Michael Evans/David Grollman/Andy Haas

Ghosts of the Holy Ghost Spermic Brotherhood
Resonant Music 011

By Ken Waxman

Furrowing the rarely upturned soil where industrial sounds meet musique concrète, Orierntalized court music meets rural field hollers, and free jazz brushes up against electronic impulses is this trio of sound explorers. With the loam sometimes unyielding, the Ghosts of the Holy Ghost Spermic Brotherhood – also the CD title – use a collection of excavating tools that include familiar and Korean-sourced reed instruments, percussion, balloons, processing plug-ins and so-called objects. The resulting dozen tracks sometimes infuriate as much as they intrigue, since the band goes out-of-its way to scramble its influences and identity. Titling each track with an individual typographical signs is another way to sow confusion, but adventurous listeners who preserve will be rewarded.

No tyro noise-makers, saxophonist Andy Haas plus snare drummers Michael Evans and David Grollman have been involved in creating usual sounds for almost three decades, alongside players ranging from Fred Frith and Martha & the Muffins to William Parker and LaDonna Smith. For jazz purpose probably the most representative track is “;”, an almost straight-ahead line where Haas’ vibrating alto saxophone is backed by drum-top scratches as Grollman’s stroked rubber-latex echoes like organ or guitar chords. Other pieces such as “/”, which match ring-modulator clangs, bell tree shakes and irregular reed bites suggests what could happen if roots jazzers like Milford Graves and Yusef Lateef had access to the equipment in a futuristic computer lab. Still other narratives meander through curlicue themes without ever needing a full-fledged percussive backbeat.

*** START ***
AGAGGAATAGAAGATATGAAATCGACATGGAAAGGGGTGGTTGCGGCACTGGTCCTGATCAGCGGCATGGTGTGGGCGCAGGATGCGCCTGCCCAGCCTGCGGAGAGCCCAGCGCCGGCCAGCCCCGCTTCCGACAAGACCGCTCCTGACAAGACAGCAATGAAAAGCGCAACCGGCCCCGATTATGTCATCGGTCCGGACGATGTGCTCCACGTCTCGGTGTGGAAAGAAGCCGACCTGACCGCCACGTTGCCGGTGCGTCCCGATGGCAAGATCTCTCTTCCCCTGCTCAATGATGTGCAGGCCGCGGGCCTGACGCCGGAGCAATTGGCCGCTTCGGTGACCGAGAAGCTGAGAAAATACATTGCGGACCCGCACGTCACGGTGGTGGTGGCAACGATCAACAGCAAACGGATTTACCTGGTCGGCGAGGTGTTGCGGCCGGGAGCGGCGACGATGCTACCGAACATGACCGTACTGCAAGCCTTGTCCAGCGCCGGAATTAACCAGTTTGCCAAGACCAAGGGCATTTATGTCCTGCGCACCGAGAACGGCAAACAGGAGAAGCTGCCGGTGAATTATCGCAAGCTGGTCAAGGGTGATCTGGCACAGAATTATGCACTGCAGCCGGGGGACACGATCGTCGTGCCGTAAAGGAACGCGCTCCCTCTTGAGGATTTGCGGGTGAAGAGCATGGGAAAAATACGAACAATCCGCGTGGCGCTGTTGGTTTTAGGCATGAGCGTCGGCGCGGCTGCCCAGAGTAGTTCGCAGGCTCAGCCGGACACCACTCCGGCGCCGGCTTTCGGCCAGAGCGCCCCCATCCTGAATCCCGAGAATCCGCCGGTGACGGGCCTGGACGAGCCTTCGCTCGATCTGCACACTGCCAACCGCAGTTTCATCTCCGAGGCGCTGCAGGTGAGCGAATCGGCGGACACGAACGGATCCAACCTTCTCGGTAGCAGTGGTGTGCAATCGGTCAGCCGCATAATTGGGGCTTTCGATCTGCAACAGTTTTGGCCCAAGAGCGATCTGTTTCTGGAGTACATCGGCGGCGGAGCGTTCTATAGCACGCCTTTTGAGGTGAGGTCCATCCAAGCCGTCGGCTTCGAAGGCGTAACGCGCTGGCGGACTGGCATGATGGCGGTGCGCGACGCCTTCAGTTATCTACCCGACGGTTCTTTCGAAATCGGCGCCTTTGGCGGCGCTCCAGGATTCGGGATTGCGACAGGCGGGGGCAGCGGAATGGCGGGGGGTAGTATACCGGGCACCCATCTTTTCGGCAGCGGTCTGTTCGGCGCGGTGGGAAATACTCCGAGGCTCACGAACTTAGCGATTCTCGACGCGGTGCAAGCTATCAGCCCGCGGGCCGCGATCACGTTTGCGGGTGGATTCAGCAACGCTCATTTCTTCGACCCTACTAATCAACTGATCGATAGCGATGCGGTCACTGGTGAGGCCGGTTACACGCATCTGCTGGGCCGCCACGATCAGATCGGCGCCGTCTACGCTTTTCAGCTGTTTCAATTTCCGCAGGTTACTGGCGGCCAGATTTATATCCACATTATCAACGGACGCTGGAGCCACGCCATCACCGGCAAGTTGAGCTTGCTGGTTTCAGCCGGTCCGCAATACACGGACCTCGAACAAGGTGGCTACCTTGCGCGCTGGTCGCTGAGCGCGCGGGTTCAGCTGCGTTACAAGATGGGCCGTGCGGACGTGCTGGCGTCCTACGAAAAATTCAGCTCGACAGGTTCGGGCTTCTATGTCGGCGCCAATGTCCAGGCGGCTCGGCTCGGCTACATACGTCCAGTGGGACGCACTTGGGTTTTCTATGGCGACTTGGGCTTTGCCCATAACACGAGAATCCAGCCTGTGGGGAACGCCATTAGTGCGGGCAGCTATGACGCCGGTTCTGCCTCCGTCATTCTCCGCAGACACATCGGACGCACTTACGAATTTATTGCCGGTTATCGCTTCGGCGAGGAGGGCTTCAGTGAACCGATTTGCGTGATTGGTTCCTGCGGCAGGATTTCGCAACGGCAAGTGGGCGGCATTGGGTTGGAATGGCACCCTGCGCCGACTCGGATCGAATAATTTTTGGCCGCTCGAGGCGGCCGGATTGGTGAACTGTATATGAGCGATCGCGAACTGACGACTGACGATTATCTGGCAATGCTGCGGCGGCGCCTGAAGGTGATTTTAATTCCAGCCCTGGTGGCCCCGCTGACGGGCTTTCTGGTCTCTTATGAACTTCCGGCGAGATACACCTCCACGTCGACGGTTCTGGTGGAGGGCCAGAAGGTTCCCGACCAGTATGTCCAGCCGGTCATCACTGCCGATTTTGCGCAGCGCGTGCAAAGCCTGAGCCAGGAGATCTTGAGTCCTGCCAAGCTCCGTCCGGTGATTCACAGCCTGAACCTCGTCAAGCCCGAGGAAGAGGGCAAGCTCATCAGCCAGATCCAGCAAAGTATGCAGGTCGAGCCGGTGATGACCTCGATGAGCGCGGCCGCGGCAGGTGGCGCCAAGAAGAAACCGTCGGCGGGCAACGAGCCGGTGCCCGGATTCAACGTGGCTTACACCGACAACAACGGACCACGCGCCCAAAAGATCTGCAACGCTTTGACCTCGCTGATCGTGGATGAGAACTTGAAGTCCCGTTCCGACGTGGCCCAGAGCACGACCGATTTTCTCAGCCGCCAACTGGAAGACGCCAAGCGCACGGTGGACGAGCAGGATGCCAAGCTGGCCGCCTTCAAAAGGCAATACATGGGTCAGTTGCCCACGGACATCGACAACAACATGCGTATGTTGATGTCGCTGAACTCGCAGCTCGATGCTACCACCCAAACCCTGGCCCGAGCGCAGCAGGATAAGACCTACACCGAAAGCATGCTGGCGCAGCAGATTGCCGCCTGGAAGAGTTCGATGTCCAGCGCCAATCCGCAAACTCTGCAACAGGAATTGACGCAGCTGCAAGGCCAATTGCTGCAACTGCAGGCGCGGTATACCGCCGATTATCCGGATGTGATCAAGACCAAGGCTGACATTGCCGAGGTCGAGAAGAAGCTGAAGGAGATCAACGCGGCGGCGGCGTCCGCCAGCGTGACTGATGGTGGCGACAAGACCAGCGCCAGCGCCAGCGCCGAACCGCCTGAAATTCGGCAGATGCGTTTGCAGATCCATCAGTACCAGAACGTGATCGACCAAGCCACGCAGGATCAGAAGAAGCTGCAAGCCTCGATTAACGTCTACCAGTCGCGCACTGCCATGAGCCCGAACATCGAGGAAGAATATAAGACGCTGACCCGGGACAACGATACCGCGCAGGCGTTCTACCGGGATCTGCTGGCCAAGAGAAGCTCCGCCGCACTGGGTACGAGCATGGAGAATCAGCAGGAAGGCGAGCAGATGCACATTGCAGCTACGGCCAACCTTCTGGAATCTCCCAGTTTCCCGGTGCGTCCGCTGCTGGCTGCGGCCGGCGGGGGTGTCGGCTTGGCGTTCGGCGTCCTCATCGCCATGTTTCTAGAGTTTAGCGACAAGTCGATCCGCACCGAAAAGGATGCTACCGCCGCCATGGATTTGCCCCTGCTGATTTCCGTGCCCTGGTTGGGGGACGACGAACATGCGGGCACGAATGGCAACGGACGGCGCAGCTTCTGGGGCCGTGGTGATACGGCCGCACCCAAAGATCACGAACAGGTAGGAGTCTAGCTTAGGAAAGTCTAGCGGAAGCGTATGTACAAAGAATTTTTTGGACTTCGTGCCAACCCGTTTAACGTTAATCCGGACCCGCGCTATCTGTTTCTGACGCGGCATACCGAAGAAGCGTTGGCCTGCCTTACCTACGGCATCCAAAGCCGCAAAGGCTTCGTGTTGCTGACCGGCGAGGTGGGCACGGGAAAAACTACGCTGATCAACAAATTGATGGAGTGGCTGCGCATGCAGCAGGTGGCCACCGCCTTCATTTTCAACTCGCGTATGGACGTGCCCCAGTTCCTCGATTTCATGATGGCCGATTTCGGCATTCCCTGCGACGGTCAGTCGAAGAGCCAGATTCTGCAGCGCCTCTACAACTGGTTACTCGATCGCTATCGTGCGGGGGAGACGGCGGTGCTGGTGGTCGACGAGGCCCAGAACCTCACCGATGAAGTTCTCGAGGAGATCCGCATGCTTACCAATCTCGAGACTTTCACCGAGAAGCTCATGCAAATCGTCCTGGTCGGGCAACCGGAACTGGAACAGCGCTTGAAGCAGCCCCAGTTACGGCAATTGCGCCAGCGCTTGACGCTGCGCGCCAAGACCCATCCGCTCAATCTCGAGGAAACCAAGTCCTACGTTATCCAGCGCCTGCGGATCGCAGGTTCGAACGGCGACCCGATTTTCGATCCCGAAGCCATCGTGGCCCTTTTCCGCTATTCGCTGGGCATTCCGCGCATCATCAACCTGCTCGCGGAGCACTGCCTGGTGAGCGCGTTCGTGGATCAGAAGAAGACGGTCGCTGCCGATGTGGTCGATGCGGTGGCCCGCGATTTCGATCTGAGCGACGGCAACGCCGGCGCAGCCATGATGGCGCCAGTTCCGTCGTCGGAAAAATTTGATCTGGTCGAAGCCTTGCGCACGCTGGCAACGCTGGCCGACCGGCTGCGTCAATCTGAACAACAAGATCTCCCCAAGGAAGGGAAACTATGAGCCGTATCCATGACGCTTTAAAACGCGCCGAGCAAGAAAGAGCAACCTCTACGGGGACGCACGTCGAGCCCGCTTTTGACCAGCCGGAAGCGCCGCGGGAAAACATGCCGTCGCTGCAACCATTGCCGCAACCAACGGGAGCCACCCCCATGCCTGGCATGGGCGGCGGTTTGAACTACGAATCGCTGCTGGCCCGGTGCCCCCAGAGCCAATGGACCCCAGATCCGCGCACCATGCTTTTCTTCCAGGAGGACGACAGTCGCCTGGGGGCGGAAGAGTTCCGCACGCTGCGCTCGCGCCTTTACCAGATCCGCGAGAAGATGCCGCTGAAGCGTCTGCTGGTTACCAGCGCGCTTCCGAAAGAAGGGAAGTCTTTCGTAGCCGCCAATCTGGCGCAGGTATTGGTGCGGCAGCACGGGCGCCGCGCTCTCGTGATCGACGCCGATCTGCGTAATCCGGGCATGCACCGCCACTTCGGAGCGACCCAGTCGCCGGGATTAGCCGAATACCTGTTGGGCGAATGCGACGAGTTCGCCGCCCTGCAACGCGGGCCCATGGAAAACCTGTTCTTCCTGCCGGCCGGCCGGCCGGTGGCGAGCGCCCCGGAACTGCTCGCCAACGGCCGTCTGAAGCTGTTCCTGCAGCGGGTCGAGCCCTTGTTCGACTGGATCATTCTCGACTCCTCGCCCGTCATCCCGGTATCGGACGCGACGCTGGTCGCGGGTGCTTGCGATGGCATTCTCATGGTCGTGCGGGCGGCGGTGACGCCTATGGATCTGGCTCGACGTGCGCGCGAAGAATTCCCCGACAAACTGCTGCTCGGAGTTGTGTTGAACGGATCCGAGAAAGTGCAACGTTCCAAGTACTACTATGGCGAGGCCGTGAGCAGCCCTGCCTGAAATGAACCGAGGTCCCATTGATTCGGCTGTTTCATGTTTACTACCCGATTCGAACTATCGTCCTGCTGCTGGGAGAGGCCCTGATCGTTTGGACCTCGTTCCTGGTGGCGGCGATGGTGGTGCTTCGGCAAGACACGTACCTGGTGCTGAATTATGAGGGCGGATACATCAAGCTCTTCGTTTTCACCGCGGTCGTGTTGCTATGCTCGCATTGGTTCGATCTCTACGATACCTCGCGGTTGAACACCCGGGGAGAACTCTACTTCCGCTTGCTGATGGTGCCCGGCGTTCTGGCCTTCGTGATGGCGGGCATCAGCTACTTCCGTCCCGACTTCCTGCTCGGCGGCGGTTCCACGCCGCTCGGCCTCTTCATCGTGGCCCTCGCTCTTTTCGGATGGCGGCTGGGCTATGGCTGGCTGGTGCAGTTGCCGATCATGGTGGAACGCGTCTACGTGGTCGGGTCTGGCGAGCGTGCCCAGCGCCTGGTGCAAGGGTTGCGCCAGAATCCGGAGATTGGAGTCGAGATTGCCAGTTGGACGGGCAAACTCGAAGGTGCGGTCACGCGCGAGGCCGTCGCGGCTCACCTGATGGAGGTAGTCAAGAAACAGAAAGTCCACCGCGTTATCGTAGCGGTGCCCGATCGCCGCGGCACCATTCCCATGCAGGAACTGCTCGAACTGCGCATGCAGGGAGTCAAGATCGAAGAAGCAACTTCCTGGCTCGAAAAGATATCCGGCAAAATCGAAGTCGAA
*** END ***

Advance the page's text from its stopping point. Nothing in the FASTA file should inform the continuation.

But the pinnacles of the trio’s creativity are tracks which mulch so many textures together that patterns can barely be isolated. For example “X” matches ululating timbres from the piri or Korean double reed with wild-animal-like digging sounds, washboard-like scrapes, what could be cash register ringing and processed oscillating tones. Simultaneously referencing past and future, the result is both ineffable and uplifting.

Not the easiest listen, Ghosts of the Holy Ghost Spermic Brotherhood is fascinating in its audacity and ultimately illustrative of one somewhat muddy path committed improvisers are following to sonic fruitarian

Tracks: (); …;?; %; :; /;X’+; “”;;;%÷; #

Personnel: Andy Haas: alto saxophone, flute, hojok, piri, electronics; Michael Evans: snare drum, objects, electronics; David Grollman: snare drum, objects, balloons

—For The New York City Jazz Record September 2013